SALEM — State police ended a protest and occupation of Gov. Kate Brown’s office Thursday night over the Jordan Cove liquefied natural gas project by arresting 21 people for criminal trespass.
They were the remaining demonstrators who filled the governor’s ceremonial office Thursday afternoon to show their opposition to the project in Coos Bay.
The protest started with hundreds on the Capitol steps before moving inside to the rotunda midday and then to Brown’s office on the second floor.
Brown wasn’t in the office at the time but did talk to protesters by phone. Later in the evening, she returned and talked with those occupying her office.
“I believe that Oregonians are best served by knowing that there is a fair process and that I’m not putting my finger on the scale one way or another,” the governor told the occupiers, according to Oregon Public Broadcasting. “Because as you know, your community is quite divided on this issue. Your community is extremely divided on this issue.”
Thomas Joseph, a leader of the sit-in, said that around 9:30 p.m., the Oregon State Police ordered about 65 protesters to disperse.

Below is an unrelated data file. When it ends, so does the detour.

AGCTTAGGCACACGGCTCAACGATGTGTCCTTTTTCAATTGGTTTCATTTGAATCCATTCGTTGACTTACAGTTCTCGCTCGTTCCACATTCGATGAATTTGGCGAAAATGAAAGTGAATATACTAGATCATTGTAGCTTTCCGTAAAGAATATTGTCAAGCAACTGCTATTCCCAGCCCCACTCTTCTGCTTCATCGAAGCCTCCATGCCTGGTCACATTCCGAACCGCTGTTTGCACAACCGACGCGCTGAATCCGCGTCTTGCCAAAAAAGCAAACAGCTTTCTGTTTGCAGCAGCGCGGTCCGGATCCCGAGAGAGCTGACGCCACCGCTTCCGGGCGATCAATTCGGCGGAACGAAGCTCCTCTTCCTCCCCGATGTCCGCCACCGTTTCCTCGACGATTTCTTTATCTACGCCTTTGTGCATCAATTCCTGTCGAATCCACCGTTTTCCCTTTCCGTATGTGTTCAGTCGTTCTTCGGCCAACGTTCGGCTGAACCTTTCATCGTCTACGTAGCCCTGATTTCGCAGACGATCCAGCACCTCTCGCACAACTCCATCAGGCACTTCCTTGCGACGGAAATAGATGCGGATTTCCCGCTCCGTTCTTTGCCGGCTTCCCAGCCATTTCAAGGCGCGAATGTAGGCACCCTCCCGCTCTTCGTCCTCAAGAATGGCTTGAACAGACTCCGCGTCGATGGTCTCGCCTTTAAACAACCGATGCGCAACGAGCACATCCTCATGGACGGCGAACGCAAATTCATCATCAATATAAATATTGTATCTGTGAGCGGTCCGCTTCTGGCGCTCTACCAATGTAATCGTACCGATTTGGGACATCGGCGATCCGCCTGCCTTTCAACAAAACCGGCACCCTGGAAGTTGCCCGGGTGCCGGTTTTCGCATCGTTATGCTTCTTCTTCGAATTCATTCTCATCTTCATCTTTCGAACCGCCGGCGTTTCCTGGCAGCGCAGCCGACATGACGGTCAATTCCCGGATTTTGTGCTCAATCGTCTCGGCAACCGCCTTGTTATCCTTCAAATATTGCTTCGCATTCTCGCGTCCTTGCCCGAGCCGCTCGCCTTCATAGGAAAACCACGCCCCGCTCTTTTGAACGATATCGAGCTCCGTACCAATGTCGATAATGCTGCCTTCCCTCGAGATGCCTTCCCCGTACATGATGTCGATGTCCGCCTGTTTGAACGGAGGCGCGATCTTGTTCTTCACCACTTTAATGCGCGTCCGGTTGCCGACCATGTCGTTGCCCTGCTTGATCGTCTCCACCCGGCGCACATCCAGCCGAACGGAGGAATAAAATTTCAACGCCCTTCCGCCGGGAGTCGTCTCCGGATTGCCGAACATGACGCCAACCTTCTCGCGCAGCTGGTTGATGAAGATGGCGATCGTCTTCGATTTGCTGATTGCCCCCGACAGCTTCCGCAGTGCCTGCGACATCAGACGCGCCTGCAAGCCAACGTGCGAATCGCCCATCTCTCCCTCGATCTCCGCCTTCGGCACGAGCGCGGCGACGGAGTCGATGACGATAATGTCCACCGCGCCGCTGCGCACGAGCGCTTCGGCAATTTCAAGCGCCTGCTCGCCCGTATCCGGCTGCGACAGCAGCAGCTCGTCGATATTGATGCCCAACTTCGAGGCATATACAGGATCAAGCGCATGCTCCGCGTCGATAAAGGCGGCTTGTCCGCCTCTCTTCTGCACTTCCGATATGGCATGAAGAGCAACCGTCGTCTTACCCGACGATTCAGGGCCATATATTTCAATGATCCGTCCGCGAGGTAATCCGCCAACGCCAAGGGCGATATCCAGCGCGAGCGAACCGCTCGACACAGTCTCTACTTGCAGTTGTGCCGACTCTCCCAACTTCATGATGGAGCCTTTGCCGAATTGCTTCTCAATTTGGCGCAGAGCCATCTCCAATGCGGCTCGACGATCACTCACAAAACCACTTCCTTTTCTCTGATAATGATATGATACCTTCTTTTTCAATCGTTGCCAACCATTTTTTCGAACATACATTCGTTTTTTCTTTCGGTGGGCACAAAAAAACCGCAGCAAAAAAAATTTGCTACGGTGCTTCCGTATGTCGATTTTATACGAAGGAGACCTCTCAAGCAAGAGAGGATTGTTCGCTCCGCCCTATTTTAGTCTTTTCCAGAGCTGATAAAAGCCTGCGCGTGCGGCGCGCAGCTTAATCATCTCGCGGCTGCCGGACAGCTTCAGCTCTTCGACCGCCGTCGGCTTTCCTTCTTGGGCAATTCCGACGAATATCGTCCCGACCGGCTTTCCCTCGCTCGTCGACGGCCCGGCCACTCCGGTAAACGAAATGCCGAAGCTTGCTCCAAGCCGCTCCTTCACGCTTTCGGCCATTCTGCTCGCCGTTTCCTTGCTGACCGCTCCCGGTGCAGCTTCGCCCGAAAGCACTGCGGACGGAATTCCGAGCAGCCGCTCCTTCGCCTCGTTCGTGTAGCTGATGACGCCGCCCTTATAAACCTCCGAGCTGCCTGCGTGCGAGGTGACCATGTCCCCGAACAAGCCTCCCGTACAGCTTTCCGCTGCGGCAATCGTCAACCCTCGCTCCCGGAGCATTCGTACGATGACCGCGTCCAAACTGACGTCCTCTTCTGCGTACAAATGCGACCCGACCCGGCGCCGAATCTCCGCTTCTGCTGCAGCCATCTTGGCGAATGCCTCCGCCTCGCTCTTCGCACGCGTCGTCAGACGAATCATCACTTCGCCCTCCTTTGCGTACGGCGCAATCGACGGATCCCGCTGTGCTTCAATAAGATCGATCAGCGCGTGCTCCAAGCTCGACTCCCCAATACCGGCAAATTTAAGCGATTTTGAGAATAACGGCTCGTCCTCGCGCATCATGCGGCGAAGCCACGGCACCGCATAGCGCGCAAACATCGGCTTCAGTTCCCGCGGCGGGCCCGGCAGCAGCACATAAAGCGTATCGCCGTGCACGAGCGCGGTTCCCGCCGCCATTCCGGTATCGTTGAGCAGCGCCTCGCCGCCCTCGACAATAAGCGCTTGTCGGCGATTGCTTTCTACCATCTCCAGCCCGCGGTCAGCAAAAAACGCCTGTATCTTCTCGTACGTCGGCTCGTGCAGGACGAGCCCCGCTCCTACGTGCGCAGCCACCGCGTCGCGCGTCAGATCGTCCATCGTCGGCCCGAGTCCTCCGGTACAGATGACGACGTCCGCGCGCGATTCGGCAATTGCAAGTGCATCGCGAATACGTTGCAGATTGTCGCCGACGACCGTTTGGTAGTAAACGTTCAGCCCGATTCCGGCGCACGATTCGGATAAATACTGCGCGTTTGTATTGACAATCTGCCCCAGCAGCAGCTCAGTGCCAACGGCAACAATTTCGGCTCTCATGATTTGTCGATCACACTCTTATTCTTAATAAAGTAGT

At that time, many of those remaining packed up and left the Capitol, but 21 individuals stayed and were arrested by state troopers.
The Jordan Cove project includes a gas pipeline running across 229 miles of Oregon landscape, from the border town of Malin east of Klamath Falls to Coos Bay.
Proponents say the project would be an economic boon for Coos County, while environmentalists say the risks to Oregon’s environment are significant.
According to a press release from Southern Oregon Rising Tide, one of those arrested was 72-year-old Sandy Lyons, a landowner in Days Creek who would be impacted by the pipeline.
Lyons said Thursday that her family has lived and worked on their Douglas County ranch for nearly 30 years and have been fighting the pipeline for the past 15 years.
“I am here today because we have tried every possible way to be heard and want somehow to gain the governor’s attention to how wrong this is, and the negative ways in which it will permanently scar us and our land,” Lyons said.